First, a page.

State Politics

Lindsey Graham leading in bid to keep US Senate seat, poll shows

As President Donald Trump fights an effort in the U.S. House to impeach him, one of his top defenders — U.S. Sen. Lindsey Graham of South Carolina — remains in good standing with S.C. voters, according to the latest snapshot of how Graham is polling in the state.

Fifty-three percent of S.C. voters said they back Graham’s 2020 re-election bid, compared to the 30% who support his likely Democratic challenger Jaime Harrison, according to a new poll commissioned by the pro-Graham Security in Strength PAC and done by Benchmark Research.

That margin is far wider than a September survey of voters that showed Harrison trailing Graham by just 7 percentage points.

What could help Harrison, who has raised large amounts cash in his bid to unseat the GOP incumbent, is that many — or 18% of S.C. voters — remain undecided, according to the poll. A little money spent on boosting name ID could change that, observers note.

“Everyone is using memory and national media” currently to promote their candidacy, said Democratic pollster Carey Crantford, who noted that Harrison has built-in Democratic support but could increase it by spending money on, for example, digital ads.

Harrison is still a newcomer to electoral politics, Crantford said. “Not to politics, but to statewide electoral politics.”

The same poll also showed half of S.C. voters — 50%— approve of Graham’s job in Congress, compared to 36% who disapprove.

“On the whole, South Carolinians are happy about the direction of our state and support our elected leadership on the state and federal levels,” said Walter Whetsell, a GOP campaign consultant and president of Benchmark Research. “Additionally, voters here support his strong stance on illegal immigration and want to see the border wall completed.”

When asked whether they support or oppose building a wall across the entire U.S.-Mexico border to “try and stop illegal immigration,” 56% of South Carolina voters said they support the construction, versus 41% who oppose it. Another 3% said they were unsure.

The survey of 450 registered S.C. voters was done Oct. 15-21 — right as the impeachment inquiry and U.S. involvement in Syria were in the news.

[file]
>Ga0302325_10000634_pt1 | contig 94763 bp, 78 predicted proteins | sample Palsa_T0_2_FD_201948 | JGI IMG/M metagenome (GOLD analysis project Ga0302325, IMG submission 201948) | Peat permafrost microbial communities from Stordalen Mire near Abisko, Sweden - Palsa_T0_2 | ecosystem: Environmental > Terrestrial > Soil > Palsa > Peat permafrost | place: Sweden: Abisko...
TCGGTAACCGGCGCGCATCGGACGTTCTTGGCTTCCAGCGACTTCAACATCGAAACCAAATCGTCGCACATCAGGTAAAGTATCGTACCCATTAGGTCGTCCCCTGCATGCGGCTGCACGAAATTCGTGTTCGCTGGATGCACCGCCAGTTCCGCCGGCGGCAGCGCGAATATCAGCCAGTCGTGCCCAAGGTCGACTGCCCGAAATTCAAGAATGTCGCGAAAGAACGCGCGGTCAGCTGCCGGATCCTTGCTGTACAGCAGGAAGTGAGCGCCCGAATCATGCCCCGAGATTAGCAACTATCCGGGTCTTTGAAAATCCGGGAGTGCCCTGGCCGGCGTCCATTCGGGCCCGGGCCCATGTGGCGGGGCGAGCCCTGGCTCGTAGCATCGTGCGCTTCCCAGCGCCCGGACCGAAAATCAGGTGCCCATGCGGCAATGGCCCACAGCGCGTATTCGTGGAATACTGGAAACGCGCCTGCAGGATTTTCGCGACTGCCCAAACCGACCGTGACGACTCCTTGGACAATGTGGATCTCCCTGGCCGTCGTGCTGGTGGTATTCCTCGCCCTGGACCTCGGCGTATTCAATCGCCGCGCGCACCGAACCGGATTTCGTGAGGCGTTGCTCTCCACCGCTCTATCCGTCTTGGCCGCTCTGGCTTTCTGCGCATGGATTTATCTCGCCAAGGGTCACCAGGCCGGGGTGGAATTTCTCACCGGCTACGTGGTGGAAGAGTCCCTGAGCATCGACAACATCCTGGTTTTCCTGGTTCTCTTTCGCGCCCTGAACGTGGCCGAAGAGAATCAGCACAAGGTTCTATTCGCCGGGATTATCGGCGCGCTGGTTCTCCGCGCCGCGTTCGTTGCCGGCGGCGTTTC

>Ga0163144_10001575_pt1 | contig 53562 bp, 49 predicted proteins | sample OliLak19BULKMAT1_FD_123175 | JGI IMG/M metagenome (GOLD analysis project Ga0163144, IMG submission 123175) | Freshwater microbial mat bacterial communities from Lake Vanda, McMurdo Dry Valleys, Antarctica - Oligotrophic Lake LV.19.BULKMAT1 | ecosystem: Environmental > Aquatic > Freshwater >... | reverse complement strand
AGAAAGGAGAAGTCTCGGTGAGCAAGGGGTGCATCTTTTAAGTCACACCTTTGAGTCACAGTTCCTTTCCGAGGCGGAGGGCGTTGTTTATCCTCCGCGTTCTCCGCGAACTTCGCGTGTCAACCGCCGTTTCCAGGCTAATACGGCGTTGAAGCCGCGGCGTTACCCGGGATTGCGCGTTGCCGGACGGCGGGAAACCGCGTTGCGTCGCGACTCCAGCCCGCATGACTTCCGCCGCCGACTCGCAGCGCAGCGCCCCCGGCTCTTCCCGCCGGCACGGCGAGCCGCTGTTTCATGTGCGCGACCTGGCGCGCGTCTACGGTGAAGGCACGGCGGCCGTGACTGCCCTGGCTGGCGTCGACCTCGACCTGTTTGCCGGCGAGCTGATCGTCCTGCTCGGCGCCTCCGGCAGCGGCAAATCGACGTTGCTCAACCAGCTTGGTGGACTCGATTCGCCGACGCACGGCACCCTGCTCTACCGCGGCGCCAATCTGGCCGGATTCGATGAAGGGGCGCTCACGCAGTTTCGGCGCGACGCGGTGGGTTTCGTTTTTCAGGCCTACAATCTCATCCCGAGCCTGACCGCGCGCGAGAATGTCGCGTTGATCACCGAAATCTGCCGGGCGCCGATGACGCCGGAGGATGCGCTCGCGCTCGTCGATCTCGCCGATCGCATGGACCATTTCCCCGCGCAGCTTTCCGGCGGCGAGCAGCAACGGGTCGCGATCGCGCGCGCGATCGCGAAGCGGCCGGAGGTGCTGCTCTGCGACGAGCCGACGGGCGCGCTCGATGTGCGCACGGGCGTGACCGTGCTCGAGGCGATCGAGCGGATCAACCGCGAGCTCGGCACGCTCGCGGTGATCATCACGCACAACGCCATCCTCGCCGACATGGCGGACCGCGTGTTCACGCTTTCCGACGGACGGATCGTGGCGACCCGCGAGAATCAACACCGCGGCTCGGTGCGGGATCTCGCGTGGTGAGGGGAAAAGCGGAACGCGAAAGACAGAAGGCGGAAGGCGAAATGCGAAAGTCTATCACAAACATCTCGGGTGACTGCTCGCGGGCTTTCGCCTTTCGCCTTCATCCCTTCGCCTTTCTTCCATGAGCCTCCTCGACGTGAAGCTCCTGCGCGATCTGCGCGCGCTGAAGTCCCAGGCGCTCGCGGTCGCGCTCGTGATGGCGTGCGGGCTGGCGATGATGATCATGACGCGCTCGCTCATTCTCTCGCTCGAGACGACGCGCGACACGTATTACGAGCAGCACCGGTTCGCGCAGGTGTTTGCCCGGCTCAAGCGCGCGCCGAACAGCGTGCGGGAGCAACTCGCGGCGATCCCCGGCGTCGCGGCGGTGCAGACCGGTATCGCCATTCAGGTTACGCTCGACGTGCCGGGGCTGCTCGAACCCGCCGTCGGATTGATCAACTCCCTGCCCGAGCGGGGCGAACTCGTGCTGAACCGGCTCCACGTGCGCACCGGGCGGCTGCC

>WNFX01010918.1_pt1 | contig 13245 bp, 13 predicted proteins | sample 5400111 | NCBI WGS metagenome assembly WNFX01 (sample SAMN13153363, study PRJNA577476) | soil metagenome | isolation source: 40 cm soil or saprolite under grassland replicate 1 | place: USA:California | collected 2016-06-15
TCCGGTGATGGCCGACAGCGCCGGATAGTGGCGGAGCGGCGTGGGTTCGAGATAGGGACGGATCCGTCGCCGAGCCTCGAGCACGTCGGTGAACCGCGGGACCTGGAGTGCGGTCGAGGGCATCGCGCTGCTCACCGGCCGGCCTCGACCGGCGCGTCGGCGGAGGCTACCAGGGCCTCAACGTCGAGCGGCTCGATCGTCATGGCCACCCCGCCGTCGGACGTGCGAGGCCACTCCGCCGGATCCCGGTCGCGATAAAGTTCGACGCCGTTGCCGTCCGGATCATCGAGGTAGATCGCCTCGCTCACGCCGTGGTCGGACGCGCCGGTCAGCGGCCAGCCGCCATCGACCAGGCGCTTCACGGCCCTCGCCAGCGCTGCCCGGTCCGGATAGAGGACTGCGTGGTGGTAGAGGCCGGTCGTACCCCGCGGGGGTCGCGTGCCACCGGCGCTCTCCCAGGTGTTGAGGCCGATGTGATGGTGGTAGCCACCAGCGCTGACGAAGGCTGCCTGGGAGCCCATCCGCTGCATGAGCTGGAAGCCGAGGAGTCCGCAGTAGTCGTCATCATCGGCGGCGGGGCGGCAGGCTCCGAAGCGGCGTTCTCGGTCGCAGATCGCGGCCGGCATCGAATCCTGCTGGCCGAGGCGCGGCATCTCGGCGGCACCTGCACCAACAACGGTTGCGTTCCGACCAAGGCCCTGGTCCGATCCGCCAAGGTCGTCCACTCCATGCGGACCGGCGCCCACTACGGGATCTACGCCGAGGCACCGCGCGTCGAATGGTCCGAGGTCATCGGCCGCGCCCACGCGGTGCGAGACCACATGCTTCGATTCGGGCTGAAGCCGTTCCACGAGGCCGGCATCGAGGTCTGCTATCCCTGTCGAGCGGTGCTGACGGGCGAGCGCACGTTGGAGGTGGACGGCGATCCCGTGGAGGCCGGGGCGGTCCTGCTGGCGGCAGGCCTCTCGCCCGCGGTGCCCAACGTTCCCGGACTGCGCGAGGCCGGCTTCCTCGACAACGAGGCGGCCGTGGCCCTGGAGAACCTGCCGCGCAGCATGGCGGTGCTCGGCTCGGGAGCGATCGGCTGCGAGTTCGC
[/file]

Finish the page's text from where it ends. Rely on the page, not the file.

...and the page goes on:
The margin of error for the poll is plus or minus 4.2 percentage points in 19 of 20 cases.

Of those polled, 54% identified as Republican and 29% said they leaned Democrat. Eight percent said they identified as Independent.

Benchmark reached 290 voters through their landline, compared to 160 voters reached by cell phone.

Crantford said the percentage of Democrats polled seemed a bit low, adding that up for discussion is whether, even in red states like South Carolina, there’s an increase in those who identify as Democrats “because they are more engaged in what’s going on nationally.”

But, Crantford added, it’s not unusual in Republican polling in red states to see stronger numbers in those who identify as Republicans.

And of those surveyed, 67% were white and 25% were black, matching S.C. voter breakdowns in presidential and off year elections.

In the 2016 and 2018 general elections, 28% of voters who cast ballots were not white, while about 71% were white.

How is SC doing?

In the same poll, South Carolina voters also sounded off on whether they believe the state is heading in the right direction and whether they could support a Medicare-for-all health care plan, a signature proposal from some Democratic presidential hopefuls.

An overwhelming number of S.C. voters polled — 67% — said they oppose a Medicare-for-all health care system.

Only 21% said they would support the plan and 11% said they were unsure.

The number of those in favor of the system was far higher among Democratic voters — 48% compared with 7% of Republicans.

On South Carolina, 51% of those polled said the state is headed in the right direction, versus 33% who said it’s on the wrong track.

Split though were voters on where the the U.S. stood: 45% said it was on the right track, versus 49% who said it was not.

Editor’s Note: This story has been updated to reflect the poll surveyed 450 registered S.C. voters.

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Maayan Schechter (My-yahn Schek-ter) covers the S.C. State House and politics for The State. She grew up in Atlanta, Ga. and graduated from the University of North Carolina-Asheville. She has previously worked at the Aiken Standard and the Greenville News.